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This article was first published 11 years ago  » Movies » Review: Taken 2 is explosive entertainment

Review: Taken 2 is explosive entertainment

By Arthur J Pais
October 12, 2012 12:42 IST
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A scene from Taken 2Arthur J Pais feels Taken 2 is explosive entertainment.

The groans at the press screenings were rather loud, with several critics complaining that Taken 2 is too much like the first kidnap and rescue thriller Taken released three years ago.

But sit with the audiences and watch the new film, and see the way they root for the good guys and you know Taken 2, often preposterous and at times sluggish, is still explosive entertainment.

It has grossed about $140 million worldwide in six days (on its way to some $300 million in theatres and surely a new lease of life on DVD). It is the No 1 film in many countries including South Korea, America and the United Kingdom.

Among a handful of critics who know why the new film has its own appeal is Kirsten Acuna of Business Insider.

'The point of seeing Taken 2 was never to see a brilliant sequel, rather, it was to see Neeson do what he does best: use his particular set of skills to off a bunch of men in the most creative ways possible,' she mused. 'He brings this same "set of skills" to the table in every film: Batman Begins, Star Wars, The Grey, and audiences are okay with that.'

Put together several 60-year-old-actors and make a fast paced movie, and you can expect a hit such as Expendables 2 which has grossed an impressive $300 million worldwide. But there are just one or two veteran actors such as Harrison Ford who can occasionally open a film big on their own.

And now there's 60-year-old Liam Neeson, enjoying the most successful film of his career in Taken 2. His eyes speak of the horror and sadness he is facing even as he flexes his muscles and proves to be an avatar of James Bond.

One reason the film is resonating with audiences is that despite its violence and bodycount, the briskly paced Taken 2 is also a family drama. The loopholes

and silliness in the plot are forgotten largely because of Liam Neeson as the beleaguered father who gets his teenage daughter to mount a highly improbable but very rousing rescue mission.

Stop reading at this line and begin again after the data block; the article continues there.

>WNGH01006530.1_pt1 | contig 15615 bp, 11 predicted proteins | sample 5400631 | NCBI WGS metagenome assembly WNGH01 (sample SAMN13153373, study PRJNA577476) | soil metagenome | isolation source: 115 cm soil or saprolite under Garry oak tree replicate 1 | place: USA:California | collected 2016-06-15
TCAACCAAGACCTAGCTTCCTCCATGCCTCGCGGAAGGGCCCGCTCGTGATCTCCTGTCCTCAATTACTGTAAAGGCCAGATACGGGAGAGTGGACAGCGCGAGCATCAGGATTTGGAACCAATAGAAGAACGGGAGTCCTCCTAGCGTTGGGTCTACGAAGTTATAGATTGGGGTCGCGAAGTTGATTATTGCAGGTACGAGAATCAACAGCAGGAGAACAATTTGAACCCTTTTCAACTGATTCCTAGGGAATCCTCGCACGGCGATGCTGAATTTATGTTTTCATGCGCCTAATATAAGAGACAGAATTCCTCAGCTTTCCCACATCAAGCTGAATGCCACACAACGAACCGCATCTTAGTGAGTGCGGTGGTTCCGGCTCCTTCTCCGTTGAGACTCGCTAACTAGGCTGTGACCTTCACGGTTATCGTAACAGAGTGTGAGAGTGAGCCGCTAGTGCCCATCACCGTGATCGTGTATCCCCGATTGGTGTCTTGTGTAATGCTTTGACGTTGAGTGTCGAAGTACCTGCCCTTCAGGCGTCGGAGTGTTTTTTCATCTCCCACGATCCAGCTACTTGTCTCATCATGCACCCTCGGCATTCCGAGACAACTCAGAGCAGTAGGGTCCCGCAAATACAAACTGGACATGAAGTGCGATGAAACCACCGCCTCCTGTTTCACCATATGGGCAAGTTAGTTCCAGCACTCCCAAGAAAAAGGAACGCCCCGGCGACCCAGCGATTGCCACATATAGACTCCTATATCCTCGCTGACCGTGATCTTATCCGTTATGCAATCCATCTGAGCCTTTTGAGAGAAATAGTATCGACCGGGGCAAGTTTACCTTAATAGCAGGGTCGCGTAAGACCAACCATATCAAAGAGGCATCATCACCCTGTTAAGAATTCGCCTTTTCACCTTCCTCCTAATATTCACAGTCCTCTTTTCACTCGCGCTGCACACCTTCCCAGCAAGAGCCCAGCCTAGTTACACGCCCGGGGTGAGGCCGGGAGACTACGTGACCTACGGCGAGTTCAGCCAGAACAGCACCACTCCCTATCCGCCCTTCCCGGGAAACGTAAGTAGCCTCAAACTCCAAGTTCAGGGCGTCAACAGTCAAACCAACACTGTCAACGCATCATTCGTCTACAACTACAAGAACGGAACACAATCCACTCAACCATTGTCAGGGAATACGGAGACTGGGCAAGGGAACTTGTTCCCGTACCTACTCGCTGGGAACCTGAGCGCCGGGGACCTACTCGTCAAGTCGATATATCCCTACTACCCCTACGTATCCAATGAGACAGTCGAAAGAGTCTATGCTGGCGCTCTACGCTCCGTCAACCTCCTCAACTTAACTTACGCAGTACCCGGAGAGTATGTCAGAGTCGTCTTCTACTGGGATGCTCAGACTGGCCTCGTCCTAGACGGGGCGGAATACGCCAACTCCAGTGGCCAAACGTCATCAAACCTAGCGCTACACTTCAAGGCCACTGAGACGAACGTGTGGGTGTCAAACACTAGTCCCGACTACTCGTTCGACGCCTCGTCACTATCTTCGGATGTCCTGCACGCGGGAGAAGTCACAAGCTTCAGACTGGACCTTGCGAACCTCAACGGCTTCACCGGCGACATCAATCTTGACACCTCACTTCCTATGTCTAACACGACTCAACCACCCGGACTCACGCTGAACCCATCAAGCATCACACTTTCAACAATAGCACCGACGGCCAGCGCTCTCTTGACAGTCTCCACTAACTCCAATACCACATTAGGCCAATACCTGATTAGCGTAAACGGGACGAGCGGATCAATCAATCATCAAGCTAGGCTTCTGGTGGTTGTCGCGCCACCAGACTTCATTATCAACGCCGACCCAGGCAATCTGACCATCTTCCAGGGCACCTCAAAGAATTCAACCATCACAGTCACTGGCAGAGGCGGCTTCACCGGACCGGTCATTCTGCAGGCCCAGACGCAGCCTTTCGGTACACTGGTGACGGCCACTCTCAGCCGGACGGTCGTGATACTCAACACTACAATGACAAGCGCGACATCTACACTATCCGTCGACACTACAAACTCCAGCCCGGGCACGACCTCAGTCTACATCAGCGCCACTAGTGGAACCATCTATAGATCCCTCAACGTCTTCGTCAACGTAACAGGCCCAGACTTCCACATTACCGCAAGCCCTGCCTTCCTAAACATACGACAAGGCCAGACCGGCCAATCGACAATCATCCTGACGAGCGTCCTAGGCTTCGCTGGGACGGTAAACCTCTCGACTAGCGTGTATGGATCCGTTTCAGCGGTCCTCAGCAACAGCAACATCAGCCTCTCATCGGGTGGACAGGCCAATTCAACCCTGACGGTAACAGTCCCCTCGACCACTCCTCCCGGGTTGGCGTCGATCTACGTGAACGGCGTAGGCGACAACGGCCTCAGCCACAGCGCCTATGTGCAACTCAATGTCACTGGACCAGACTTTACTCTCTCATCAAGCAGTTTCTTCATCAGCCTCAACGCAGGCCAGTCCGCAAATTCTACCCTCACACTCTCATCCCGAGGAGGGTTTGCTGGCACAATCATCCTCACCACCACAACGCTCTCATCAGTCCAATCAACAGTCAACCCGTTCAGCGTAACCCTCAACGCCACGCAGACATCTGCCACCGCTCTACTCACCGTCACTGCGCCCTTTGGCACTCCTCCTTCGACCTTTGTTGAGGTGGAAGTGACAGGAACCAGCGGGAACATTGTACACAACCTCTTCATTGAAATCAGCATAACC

In the previous film, Taken, Neeson, playing Brian Mills, an ex-CIA operative, had to fight thugs in Paris who had kidnapped his teenage daughter Kim (Maggie Grace) and were seeking to turn her into a sex slave. The father becomes a one man destruction crew and saves his daughter.

In the new film, the tables are turned. And Neeson (along with his ex-wife and mother of his daughter, played by Famke Janssen) has to be saved by the daughter.

In Taken 2, the bond between Mills and Kim is growing and he has become a bigger part of her life. He's also closer to his ex-wife Lenore whose second marriage has hit the rocks. He invites her and Kim to join him in Istanbul where he is finishing an assignment.

But the Albanian gangsters have not forgotten Mills.

Not only had he slaughtered many gang members who had gone after his daughter, but also their young leader. Now, the young man's father (a menacing Rade Serbedzija) seeks revenge. And the fact that Mills is in a neighbouring country makes the Albanians more confident of succeeding in their mission.

The plan is to kill Mill's ex-wife and daughter while Mills watches, before killing Mills. (Hence the taglines for the film, 'First they took his daughter. Now they're coming for him'.)

The scenes in which a captive Neeson instructs his daughter on the saving mission are improbable but they are also among the film's most interesting moments, and the audiences root for the young heroine.

The film was directed by Olivier Megaton and was produced and co-written by Luc Besson, the French master of thrillers, for about $60 million, far less than what a typical Hollywood action film costs. Co-producer Fox is expected to green light the third film in the series soon.

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